For birding/bird watching, the Merlin app is truly a game changer.
The app is something you can download to your phone at no cost, and using it is easy.
Honestly, I’ve only been using the sound ID feature for a month or so, but I’m pretty sure I’ll be using it from now until the end of time. The end of my time, that is.
But even though it is wonderful, there are some things that people should know.
First of all, the app should be used as a tool, not a replacement for reasonable diligence when identifying a bird species.
Now, as mentioned previously, I’ve only been using it for a little over a month now, and that is mostly the sound identification feature, so I’m not yet an expert.
However, what this thing can do for your birding experience is awesome.
In late April 2023, I’d heard about it, and I was actually making recordings of birds, then playing it through the app for identification.
Then, in early May while I was with a group of experienced birders, I saw them just press the record feature, and hold up the phone while we were in the woods. Within seconds they were picking up many bird species.
I then began to use it that way myself, and it was great!
I wished I had known about that feature prior to traveling to High Island, Texas, in late April for spring bird migration. Even so, I couldn’t wait to travel and use it in other locations.
But first, I used it near my house, and also at Wintersmith Park.
I picked up — then later confirmed — several migratory species such as blackpoll warbler, American redstart, magnolia warbler, and rose-breasted grosbeak, just to name a few.
But there are some issues with the app.
I believe, and I am not alone in this, that the app sometimes identifies the wrong birds.
For instance, while visiting Sequoyah National Wildlife Refuge in Eastern Oklahoma recently, the Merlin app picked up a black-throated blue warbler, which would be very rare there, but I suspected it accidentally misidentified the song of a northern parula, which sounds similar.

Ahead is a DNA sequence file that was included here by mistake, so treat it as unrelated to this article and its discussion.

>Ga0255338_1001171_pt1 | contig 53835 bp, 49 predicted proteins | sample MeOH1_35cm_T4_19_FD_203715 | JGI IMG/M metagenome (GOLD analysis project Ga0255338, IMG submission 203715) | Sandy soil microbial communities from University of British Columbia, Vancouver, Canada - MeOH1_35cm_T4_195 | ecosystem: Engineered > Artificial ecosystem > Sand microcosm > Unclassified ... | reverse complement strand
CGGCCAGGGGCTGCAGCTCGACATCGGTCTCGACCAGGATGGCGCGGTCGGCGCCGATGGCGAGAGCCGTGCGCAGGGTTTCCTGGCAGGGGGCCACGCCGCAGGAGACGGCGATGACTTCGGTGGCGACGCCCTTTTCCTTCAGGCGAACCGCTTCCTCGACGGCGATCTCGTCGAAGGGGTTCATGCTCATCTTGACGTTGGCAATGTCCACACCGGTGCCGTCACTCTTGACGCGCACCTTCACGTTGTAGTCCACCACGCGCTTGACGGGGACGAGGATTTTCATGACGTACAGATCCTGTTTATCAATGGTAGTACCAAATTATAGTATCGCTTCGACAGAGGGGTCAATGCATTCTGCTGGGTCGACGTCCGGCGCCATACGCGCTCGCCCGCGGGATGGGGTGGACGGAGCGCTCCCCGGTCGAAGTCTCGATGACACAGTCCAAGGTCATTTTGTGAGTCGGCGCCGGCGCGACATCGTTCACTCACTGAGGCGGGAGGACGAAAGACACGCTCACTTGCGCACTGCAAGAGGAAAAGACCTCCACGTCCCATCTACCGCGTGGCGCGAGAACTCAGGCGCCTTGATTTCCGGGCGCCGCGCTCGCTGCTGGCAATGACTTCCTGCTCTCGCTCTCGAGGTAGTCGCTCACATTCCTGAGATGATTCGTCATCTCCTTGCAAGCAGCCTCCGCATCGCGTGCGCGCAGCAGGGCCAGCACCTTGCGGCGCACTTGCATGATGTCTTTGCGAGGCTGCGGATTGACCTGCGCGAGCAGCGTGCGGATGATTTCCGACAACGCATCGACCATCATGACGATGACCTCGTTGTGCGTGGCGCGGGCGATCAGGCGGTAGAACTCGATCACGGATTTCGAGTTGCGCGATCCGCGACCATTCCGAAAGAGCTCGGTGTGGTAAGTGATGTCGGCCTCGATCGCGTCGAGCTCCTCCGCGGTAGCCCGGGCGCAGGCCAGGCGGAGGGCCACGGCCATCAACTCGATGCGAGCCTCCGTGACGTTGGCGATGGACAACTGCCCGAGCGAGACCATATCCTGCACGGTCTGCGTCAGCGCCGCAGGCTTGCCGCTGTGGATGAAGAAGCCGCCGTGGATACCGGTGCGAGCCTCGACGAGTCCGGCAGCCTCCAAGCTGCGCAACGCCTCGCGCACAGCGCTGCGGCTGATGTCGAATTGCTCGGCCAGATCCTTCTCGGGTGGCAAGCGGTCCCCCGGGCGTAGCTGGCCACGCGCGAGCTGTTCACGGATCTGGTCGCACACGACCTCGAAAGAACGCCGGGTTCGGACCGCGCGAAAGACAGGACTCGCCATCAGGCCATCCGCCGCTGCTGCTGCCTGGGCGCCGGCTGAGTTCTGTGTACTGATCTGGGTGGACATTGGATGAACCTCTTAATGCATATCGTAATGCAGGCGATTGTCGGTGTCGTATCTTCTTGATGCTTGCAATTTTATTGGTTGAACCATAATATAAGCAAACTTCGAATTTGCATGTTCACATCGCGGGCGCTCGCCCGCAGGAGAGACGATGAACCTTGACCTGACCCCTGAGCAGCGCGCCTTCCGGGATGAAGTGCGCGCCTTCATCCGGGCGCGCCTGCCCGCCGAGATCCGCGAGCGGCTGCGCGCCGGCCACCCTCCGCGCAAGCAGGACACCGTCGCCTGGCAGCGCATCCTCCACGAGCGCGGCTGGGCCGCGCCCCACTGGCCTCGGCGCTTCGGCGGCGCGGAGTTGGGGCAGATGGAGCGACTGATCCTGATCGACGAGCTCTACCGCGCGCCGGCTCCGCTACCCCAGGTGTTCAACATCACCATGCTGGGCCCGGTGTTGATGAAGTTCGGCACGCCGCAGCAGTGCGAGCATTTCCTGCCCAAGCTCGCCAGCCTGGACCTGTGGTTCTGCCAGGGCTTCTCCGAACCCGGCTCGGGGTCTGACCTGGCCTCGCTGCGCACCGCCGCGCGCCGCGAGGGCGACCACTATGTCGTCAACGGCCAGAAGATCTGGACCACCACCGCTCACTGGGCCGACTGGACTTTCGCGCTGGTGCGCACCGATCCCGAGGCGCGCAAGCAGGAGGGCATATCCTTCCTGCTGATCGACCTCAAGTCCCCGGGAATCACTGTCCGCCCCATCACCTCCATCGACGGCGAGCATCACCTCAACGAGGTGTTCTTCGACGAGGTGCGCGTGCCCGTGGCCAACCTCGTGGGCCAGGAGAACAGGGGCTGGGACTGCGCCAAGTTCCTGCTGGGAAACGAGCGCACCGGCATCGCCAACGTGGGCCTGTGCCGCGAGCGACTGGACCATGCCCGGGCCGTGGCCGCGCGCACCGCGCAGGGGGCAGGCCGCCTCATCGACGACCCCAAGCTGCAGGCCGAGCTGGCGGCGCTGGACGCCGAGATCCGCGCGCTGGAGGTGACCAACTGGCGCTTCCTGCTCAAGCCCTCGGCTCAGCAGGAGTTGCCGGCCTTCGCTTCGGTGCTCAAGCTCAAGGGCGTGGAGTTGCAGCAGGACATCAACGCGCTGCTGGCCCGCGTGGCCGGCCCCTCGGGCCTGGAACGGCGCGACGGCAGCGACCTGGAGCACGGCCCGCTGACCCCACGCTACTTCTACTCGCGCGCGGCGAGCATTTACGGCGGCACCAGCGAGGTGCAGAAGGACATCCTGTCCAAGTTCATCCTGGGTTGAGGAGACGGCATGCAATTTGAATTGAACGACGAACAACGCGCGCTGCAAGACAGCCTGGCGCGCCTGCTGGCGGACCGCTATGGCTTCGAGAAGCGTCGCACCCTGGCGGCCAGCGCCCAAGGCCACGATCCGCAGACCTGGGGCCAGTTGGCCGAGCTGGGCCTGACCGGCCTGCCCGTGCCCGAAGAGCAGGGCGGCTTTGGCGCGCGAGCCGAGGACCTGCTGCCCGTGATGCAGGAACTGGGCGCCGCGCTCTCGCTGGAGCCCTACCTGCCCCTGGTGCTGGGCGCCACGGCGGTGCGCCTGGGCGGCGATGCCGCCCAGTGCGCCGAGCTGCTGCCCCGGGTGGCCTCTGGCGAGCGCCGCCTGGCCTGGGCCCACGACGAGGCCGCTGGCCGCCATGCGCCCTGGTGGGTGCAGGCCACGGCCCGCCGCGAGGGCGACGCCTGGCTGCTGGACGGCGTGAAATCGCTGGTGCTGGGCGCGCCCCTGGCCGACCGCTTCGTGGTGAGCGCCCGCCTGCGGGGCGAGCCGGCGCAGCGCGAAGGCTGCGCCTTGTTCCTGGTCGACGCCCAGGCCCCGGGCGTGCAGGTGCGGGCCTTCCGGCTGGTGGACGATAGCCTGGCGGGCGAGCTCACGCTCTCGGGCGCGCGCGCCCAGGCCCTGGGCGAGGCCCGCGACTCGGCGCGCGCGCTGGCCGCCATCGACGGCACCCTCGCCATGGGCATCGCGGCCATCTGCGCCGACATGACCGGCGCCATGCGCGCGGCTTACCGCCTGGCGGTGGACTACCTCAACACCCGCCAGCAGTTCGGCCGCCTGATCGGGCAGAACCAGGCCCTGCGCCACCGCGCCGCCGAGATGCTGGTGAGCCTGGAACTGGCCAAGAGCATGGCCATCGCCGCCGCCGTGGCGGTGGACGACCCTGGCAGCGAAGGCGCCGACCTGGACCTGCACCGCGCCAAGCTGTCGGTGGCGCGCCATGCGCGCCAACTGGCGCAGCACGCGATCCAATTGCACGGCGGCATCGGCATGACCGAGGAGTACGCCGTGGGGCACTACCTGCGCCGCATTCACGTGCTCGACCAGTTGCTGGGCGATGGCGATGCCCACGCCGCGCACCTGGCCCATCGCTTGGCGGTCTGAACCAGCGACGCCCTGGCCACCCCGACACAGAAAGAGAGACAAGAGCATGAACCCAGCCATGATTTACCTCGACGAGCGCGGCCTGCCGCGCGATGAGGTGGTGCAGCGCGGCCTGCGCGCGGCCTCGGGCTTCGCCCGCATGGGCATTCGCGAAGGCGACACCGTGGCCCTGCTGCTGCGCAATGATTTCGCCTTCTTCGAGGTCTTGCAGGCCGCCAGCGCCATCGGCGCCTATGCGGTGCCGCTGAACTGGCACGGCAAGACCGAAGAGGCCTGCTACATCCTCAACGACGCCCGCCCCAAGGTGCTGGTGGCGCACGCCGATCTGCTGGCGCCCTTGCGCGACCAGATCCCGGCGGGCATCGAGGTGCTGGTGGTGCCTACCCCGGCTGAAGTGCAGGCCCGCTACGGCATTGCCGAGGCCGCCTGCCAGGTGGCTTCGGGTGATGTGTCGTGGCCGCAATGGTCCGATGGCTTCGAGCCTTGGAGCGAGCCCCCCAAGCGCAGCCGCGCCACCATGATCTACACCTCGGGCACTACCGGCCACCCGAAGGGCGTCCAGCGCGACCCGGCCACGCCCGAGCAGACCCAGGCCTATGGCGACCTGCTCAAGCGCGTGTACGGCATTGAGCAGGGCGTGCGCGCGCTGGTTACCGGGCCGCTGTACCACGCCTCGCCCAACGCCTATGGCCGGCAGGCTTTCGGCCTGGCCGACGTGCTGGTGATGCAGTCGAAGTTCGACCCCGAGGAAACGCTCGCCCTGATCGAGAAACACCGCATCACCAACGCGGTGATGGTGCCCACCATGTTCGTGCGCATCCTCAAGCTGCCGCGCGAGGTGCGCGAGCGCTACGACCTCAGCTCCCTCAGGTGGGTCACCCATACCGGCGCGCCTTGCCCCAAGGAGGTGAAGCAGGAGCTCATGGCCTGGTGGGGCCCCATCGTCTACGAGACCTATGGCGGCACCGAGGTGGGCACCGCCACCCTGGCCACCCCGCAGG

I searched and searched for a black-throated blue warbler, but I didn’t see or hear one, and the app didn’t pick it up again.
While visiting Beavers Bend State Park in Southeastern Oklahoma in May, the app identified a black-whiskered vireo, which would be highly improbable. The mostly Caribbean species is typically found close to coastal areas, and would be way off course if it were in Beavers Bend.
The Merlin app also picked up the Philadelphia vireo several times, but it always occurred when a red-eyed vireo was singing as well. I never could find a Philadelphia vireo by sight, only the red-eyed.
I later heard that, because both species sound so much alike, the app tends to list them both, cycling between the two. I can’t say for certain if that’s correct, but from whet we saw that day, it seems plausible.
However, I also wondered why it never did that any other time that I’ve been around red-eyed vireos.
So, I got to thinking, every time the app has picked up red-eyed vireos when I was using it, it was in the areas of Ada, Tishomingo and Lake Texoma.
Then I figured maybe — even though the National Audubon Society shows that the Philadelphia vireo does migrate through those areas — the Cornell Lab of Ornithology — the creator of the Merlin app — does not.